Hydrocephalus

What is hydrocephalus?

Hydrocephalus is a condition in which there is excessive fluid in and around the brain. It occurs from a lack of absorption, blockage of flow, or overproduction of the cerebral spinal fluid (CSF) that's made inside the ventricles. The ventricles are fluid-filled areas of the brain. The CSF disperses from the ventricles around the brain and spinal cord. Too much CSF may result in a buildup of fluid that can cause the pressure inside of the head to increase. In a child, this causes the bones of the skull to expand and separate to a larger-than-normal appearance.

Prevention & Risk Treatment

Prevention & Risk Treatment

What causes hydrocephalus?

Illustration of hydrocephalus

Hydrocephalus occurs in approximately one out of 500 births. The following are the primary reasons why hydrocephalus occurs:

  • Blockage of the CSF flow inside of the head

  • Problems absorbing CSF

  • Overproduction of CSF (rare)

Hydrocephalus can occur either as a condition present at birth (congenital), or it can be acquired later in life. In some babies the condition is genetic, such as in babies with congenital aqueductal stenosis. Other conditions, such as neural tube defects (like spina bifida), are also associated with hydrocephalus. Other causes include premature birth, infections, tumors, or bleeding inside the brain. 

Causes of acquired hydrocephalus may include:

  • Tumor

  • Infection

  • Prematurity

  • Bleeding inside the head

  • Birth injury

  • Abnormal blood vessel formation inside of the head

  • Trauma

What are the symptoms of hydrocephalus?

The following are the most common symptoms of hydrocephalus in babies. However, each baby may experience symptoms differently. Symptoms may include:

  • A full or bulging fontanel (soft spot located on the top of the head)

  • Increasing head circumference (size)

  • Seizures

  • Bulging eyes and an inability of the baby to look upward with the head facing forward

  • Prominent scalp veins

  • Increased irritability

  • High-pitched cry

  • Poor feeding

  • Projectile vomiting

  • Sleepiness or less alert than usual

  • Developmental delays

The symptoms of hydrocephalus may resemble other conditions or medical problems. Always consult your baby's doctor for a diagnosis.

Diagnosis

Diagnosis

How is hydrocephalus diagnosed?

Hydrocephalus may be diagnosed before birth by prenatal ultrasound, a diagnostic imaging technique which uses high-frequency sound waves and a computer to create images of blood vessels, tissues, and organs. Ultrasounds are used to view internal organs as they function, and to assess blood flow through various vessels. In many cases, hydrocephalus doesn't develop until the third trimester of the pregnancy and, therefore, may not be seen on ultrasounds performed earlier in pregnancy.

The diagnosis of congenital hydrocephalus may be made at birth and after diagnostic testing. During the examination, the doctor obtains a complete prenatal and birth history of the baby. He or she may also ask if there's a family history of hydrocephalus or other medical problems. The doctor will also ask about developmental milestones in older babies since hydrocephalus can be associated with developmental delay. Developmental delays may require further medical follow-up for underlying problems.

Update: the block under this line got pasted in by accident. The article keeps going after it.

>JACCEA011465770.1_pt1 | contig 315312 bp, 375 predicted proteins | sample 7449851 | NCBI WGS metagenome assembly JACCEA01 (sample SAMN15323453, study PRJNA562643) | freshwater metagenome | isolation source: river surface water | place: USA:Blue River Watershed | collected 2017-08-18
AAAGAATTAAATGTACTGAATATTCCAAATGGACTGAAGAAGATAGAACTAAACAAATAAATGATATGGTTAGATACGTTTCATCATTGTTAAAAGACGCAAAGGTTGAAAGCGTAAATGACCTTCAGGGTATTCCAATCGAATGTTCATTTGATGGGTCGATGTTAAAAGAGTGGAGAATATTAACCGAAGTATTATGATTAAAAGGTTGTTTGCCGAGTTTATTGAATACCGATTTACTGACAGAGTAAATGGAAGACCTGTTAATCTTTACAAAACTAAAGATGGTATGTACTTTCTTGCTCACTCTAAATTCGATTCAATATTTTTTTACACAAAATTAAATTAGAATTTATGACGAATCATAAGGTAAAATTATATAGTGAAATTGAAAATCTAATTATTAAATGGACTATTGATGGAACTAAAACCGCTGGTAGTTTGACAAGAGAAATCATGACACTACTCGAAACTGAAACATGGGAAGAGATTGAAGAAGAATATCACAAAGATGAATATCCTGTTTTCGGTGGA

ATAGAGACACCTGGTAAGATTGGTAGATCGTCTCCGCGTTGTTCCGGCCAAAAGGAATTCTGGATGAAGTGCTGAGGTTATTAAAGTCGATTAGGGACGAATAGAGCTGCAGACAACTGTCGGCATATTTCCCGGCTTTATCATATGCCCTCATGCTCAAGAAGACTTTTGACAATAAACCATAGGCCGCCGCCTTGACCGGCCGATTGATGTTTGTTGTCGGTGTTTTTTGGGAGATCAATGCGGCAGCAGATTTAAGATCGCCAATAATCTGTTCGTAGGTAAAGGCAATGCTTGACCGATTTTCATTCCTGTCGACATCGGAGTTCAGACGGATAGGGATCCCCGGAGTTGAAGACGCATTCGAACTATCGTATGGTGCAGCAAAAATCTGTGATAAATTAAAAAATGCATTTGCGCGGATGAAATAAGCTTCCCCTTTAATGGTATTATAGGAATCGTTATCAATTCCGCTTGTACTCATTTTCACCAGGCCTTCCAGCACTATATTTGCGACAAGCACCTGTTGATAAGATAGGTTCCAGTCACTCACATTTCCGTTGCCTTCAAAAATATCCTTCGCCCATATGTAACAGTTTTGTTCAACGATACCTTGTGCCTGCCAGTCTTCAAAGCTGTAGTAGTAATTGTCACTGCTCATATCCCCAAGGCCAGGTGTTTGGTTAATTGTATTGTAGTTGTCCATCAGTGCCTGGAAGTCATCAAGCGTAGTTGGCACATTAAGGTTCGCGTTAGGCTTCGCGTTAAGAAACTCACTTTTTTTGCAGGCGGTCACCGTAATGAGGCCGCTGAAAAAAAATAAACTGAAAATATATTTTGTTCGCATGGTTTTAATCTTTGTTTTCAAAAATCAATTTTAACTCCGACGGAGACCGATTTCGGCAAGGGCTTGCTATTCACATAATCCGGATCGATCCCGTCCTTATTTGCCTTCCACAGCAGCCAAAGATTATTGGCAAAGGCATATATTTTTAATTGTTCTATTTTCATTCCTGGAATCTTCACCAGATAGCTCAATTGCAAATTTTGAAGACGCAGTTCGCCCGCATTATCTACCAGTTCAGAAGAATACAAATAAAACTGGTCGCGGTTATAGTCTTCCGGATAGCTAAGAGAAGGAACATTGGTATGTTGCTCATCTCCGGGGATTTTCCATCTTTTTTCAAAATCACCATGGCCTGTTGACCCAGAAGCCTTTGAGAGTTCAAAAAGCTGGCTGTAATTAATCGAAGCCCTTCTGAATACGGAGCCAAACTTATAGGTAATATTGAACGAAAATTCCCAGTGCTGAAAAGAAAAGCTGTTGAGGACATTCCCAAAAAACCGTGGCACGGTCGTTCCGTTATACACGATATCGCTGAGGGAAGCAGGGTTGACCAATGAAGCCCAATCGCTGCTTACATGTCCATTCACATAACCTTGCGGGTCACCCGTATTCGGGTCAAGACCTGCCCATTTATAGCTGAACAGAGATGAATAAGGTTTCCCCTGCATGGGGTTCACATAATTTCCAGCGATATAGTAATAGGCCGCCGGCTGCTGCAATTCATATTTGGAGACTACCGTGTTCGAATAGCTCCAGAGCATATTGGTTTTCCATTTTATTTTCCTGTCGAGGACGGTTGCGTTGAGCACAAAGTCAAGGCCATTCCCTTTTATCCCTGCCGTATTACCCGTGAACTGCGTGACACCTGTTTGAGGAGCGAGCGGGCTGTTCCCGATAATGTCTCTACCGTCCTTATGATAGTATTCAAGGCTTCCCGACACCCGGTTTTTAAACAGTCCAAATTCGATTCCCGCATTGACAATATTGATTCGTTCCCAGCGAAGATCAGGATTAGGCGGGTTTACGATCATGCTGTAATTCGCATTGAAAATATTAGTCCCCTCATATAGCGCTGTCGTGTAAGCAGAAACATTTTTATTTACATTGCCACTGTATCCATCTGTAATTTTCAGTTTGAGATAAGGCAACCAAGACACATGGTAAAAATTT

The baby's head may appear larger than normal. A measurement of the circumference of the baby's head is taken and compared to a graph that can identify normal and abnormal ranges for a baby's age.

Diagnostic tests that may be performed to confirm the diagnosis of hydrocephalus include:

  • Ultrasound. This diagnostic procedure uses sound waves to create an image of an internal portion of the body and can be used to determine the size of the ventricles in the womb and in neonates.
  • Magnetic resonance imaging (MRI). This diagnostic procedure uses a combination of large magnets, radio frequencies, and a computer to produce detailed images of organs and structures within the body.
  • Computed tomography (CT) scan. This diagnostic imaging procedure uses a combination of X-rays and computer technology to produce horizontal, or axial, images (often called slices) of the body. A CT scan shows detailed images of any part of the body, including the bones, muscles, fat, and organs. CT scans are more detailed than general X-rays.
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Kalicia's Story

"We chose Children's National because of their excellent neurosurgical staff and their specialization in newborn and children's conditions."

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Erieon's Story

"On her seventh birthday, a few of the nurses got together to sing to my daughter for her birthday. It brought tears to my eyes because they had became my support system, my family, and my friends."

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Austin's Story

"People always tell me 'You're so strong, I don't know how you got through it.' I like to say that you never know how strong you are or what you are capable of until you have no choice but to be strong." 

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Omari's Story

"Hydrocephalus does not define who he is. We are all stronger and less fragile than we ever imagined possible."

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"Everything may look pretty overwhelming now, but remember that you are not alone. You are part of a much larger family now - the Children's National family."

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Connor M.'s Story

"Besides the excellent medical care Connor received, I most appreciated the kindness, patience and understanding the Center's staff showed to my son, his mom, and me. There was nothing they wouldn't do for us."

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